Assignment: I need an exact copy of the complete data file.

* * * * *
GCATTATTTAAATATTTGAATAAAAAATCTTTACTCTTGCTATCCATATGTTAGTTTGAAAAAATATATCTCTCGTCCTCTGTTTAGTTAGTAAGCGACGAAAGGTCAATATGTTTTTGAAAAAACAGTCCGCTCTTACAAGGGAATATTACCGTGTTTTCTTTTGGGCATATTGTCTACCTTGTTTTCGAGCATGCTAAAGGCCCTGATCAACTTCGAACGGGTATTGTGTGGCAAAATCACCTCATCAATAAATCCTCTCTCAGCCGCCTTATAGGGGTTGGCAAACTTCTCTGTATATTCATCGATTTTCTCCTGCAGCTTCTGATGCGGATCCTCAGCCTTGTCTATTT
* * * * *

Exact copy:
GCATTATTTAAATATTTGAATAAAAAATCTTTACTCTTGCTATCCATATGTTAGTTTGAAAAAATATATCTCTCGTCCTCTGTTTAGTTAGTAAGCGACGAAAGGTCAATATGTTTTTGAAAAAACAGTCCGCTCTTACAAGGGAATATTACCGTGTTTTCTTTTGGGCATATTGTCTACCTTGTTTTCGAGCATGCTAAAGGCCCTGATCAACTTCGAACGGGTATTGTGTGGCAAAATCACCTCATCAATAAATCCTCTCTCAGCCGCCTTATAGGGGTTGGCAAACTTCTCTGTATATTCATCGATTTTCTCCTGCAGCTTCTGATGCGGATCCTCAGCCTTGTCTATTT